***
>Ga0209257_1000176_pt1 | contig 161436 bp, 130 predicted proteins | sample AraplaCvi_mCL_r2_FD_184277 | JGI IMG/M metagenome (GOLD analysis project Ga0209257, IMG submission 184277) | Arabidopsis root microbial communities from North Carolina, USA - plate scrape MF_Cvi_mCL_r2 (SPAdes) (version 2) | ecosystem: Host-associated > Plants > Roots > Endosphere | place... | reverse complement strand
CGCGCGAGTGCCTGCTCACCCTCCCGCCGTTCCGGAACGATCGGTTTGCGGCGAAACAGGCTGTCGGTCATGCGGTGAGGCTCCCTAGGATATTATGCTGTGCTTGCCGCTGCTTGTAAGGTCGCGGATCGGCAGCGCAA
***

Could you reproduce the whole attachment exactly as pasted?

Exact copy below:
>Ga0209257_1000176_pt1 | contig 161436 bp, 130 predicted proteins | sample AraplaCvi_mCL_r2_FD_184277 | JGI IMG/M metagenome (GOLD analysis project Ga0209257, IMG submission 184277) | Arabidopsis root microbial communities from North Carolina, USA - plate scrape MF_Cvi_mCL_r2 (SPAdes) (version 2) | ecosystem: Host-associated > Plants > Roots > Endosphere | place... | reverse complement strand
CGCGCGAGTGCCTGCTCACCCTCCCGCCGTTCCGGAACGATCGGTTTGCGGCGAAACAGGCTGTCGGTCATGCGGTGAGGCTCCCTAGGATATTATGCTGTGCTTGCCGCTGCTTGTAAGGTCGCGGATCGGCAGCGCAA